I had the chance to visit the California Wildlife Center during their recent Open House and was completely blown away by all the amazing work they do. The Center is located about halfway between Malibu and Calabasas off Malibu Canyon Road. It’s tucked away in the middle of the woods surrounded by hills and greenery, a rare and beautiful natural setting for Los Angeles.
The California Wildlife Center rescues and rehabilitates sick, injured and orphaned animals native to California with the intent of releasing them back into the wild. This mission keeps the few staff and squadron of volunteers very, very busy. Since 1998 when the organization was founded, the Center has cared for more than 32,000 animals!
They help all sorts of animals including birds, deer, opossums and coyotes, just to name a few. Unfortunately, many of the rescued animals are in trouble because they’ve suffered from what the Center refers to as “negative human interactions.” The Center takes in and cares for mostly land-based animals, but they also have an agreement with the City of Malibu to rescue marine mammals stranded along the city’s 27-miles of coastline.
Even though they don’t care for marine mammals onsite, their rescue responsibility has kept them insanely busy this year with the hundreds of sea lion pup strandings that have been all over the news in Southern California. (This video provides a great overview about all the issues surrounding the sea lion pup strandings.) According to Victoria Harris, a volunteer and President of the Board, they are receiving 50 to 60 calls a day about sea lion pups needing help and when the sea lion pups are picked up they only weigh 15 pounds when they should weigh about 40.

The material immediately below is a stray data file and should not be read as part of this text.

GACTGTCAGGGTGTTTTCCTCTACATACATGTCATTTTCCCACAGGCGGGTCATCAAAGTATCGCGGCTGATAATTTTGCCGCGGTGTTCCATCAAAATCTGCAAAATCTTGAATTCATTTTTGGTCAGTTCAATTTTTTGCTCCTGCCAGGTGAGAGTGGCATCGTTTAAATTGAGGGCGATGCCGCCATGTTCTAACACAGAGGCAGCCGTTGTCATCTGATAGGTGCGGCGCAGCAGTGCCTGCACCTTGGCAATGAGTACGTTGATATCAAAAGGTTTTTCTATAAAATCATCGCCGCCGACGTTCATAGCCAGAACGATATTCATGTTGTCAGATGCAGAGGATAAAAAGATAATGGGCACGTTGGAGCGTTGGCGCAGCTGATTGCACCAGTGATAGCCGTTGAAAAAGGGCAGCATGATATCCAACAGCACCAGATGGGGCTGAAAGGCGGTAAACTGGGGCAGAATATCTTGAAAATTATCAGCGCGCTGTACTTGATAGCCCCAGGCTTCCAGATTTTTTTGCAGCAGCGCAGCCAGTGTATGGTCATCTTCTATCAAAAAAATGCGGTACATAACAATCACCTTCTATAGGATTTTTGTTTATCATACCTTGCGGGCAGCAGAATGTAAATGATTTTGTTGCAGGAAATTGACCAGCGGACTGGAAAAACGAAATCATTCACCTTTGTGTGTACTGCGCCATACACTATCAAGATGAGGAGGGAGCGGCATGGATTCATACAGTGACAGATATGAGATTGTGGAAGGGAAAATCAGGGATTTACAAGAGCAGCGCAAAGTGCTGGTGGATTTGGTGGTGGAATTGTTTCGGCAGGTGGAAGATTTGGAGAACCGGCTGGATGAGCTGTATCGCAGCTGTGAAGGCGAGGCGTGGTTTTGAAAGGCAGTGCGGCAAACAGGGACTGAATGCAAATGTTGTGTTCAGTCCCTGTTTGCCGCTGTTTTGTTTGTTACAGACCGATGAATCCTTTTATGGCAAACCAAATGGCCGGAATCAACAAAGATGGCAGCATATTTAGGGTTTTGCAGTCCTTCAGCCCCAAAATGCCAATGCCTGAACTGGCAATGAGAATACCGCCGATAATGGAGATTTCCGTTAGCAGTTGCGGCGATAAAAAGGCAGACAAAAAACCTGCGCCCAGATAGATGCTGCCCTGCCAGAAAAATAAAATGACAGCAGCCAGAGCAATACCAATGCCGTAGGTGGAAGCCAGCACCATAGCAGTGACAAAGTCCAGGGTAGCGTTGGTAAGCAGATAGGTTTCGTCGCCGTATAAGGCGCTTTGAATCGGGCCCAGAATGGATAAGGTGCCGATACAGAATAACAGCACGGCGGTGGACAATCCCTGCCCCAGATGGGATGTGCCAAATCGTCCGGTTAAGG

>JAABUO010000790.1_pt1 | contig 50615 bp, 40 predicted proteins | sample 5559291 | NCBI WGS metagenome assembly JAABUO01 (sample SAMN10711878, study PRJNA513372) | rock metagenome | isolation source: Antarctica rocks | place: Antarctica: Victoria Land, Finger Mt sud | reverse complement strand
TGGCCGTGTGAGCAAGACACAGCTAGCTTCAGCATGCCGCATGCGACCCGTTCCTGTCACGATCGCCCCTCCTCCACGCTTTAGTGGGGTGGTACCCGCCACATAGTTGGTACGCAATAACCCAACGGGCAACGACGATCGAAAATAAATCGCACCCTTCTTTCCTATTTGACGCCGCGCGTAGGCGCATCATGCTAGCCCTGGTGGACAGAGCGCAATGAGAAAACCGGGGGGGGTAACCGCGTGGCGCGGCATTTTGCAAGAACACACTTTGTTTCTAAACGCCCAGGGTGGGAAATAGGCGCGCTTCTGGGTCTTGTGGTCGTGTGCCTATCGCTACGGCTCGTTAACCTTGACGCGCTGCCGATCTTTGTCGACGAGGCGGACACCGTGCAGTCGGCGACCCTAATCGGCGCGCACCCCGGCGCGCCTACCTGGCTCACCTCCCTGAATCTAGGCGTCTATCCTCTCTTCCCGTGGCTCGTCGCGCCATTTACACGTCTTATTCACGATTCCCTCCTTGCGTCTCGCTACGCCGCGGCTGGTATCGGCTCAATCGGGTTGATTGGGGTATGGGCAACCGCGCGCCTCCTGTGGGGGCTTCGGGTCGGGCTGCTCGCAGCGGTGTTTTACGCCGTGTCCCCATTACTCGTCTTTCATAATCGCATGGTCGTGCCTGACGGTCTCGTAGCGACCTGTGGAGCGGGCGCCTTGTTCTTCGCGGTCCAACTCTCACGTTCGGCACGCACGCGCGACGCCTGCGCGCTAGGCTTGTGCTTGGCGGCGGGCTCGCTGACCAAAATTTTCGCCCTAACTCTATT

Rescued sea lions are taken to the Marine Mammal Care Center (MMCC) in San Pedro, but due to the overwhelming demand the California Wildlife Center is going to be lending a hand with marine mammal care for the first time. Sea lion pups needing care will continue to go MMCC, but to make more room, the California Wildlife Center will be taking in their elephant seals. So in two short weeks they have been tasked with designing and building an enclosure to accommodate their soon to be arriving elephant seal guests. And there are a lot of things to consider such as how to dispose of 200 pounds of elephant seal poop and where to order 33,000 pounds of fish.
Thankfully, they received a $75,000 grant to help cover the costs for the elephant seal enclosure, but they still had to raise $25,000 on their own within days to make all this happen. Very impressive! During the tour we saw the first phase of construction, which was mostly a platform and two enormous plastic containers to hold all the poop. I look forward to seeing photos of the completed project on their Facebook page.
I’ve barely scratched the surface of all the things I learned at the California Wildlife Center, stay tuned for more fascinating facts and other important information animal fans should know. In the meantime, they are looking for more volunteers, so if you are interested in helping please visit the volunteer section of their website and donations are always welcome.